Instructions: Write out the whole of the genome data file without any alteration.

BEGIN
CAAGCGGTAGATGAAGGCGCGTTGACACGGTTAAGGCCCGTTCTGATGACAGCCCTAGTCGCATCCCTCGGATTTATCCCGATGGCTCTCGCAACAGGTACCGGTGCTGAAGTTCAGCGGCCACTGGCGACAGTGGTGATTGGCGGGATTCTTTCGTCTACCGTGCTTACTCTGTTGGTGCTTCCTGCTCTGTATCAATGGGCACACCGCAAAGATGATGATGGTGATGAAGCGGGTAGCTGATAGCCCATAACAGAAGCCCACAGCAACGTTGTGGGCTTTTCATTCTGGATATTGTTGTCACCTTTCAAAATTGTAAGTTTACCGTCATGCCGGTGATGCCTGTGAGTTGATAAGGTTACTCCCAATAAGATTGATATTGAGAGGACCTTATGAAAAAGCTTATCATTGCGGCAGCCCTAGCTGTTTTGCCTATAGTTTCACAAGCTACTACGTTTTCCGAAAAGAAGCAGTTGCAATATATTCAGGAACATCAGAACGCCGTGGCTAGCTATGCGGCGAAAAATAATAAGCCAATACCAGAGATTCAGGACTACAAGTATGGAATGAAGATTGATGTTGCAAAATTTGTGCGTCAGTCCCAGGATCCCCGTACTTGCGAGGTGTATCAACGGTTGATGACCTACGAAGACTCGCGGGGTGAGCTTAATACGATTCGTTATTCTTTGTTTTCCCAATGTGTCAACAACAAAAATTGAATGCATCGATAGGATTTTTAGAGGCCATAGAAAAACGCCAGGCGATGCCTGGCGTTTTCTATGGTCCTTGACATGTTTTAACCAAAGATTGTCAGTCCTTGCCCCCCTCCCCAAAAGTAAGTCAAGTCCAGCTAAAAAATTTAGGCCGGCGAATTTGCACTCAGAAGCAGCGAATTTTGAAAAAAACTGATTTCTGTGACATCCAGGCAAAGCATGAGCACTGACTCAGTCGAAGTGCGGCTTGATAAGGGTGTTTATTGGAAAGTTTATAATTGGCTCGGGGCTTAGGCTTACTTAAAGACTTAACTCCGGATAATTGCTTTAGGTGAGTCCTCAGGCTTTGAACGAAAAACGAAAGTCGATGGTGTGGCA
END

CAAGCGGTAGATGAAGGCGCGTTGACACGGTTAAGGCCCGTTCTGATGACAGCCCTAGTCGCATCCCTCGGATTTATCCCGATGGCTCTCGCAACAGGTACCGGTGCTGAAGTTCAGCGGCCACTGGCGACAGTGGTGATTGGCGGGATTCTTTCGTCTACCGTGCTTACTCTGTTGGTGCTTCCTGCTCTGTATCAATGGGCACACCGCAAAGATGATGATGGTGATGAAGCGGGTAGCTGATAGCCCATAACAGAAGCCCACAGCAACGTTGTGGGCTTTTCATTCTGGATATTGTTGTCACCTTTCAAAATTGTAAGTTTACCGTCATGCCGGTGATGCCTGTGAGTTGATAAGGTTACTCCCAATAAGATTGATATTGAGAGGACCTTATGAAAAAGCTTATCATTGCGGCAGCCCTAGCTGTTTTGCCTATAGTTTCACAAGCTACTACGTTTTCCGAAAAGAAGCAGTTGCAATATATTCAGGAACATCAGAACGCCGTGGCTAGCTATGCGGCGAAAAATAATAAGCCAATACCAGAGATTCAGGACTACAAGTATGGAATGAAGATTGATGTTGCAAAATTTGTGCGTCAGTCCCAGGATCCCCGTACTTGCGAGGTGTATCAACGGTTGATGACCTACGAAGACTCGCGGGGTGAGCTTAATACGATTCGTTATTCTTTGTTTTCCCAATGTGTCAACAACAAAAATTGAATGCATCGATAGGATTTTTAGAGGCCATAGAAAAACGCCAGGCGATGCCTGGCGTTTTCTATGGTCCTTGACATGTTTTAACCAAAGATTGTCAGTCCTTGCCCCCCTCCCCAAAAGTAAGTCAAGTCCAGCTAAAAAATTTAGGCCGGCGAATTTGCACTCAGAAGCAGCGAATTTTGAAAAAAACTGATTTCTGTGACATCCAGGCAAAGCATGAGCACTGACTCAGTCGAAGTGCGGCTTGATAAGGGTGTTTATTGGAAAGTTTATAATTGGCTCGGGGCTTAGGCTTACTTAAAGACTTAACTCCGGATAATTGCTTTAGGTGAGTCCTCAGGCTTTGAACGAAAAACGAAAGTCGATGGTGTGGCA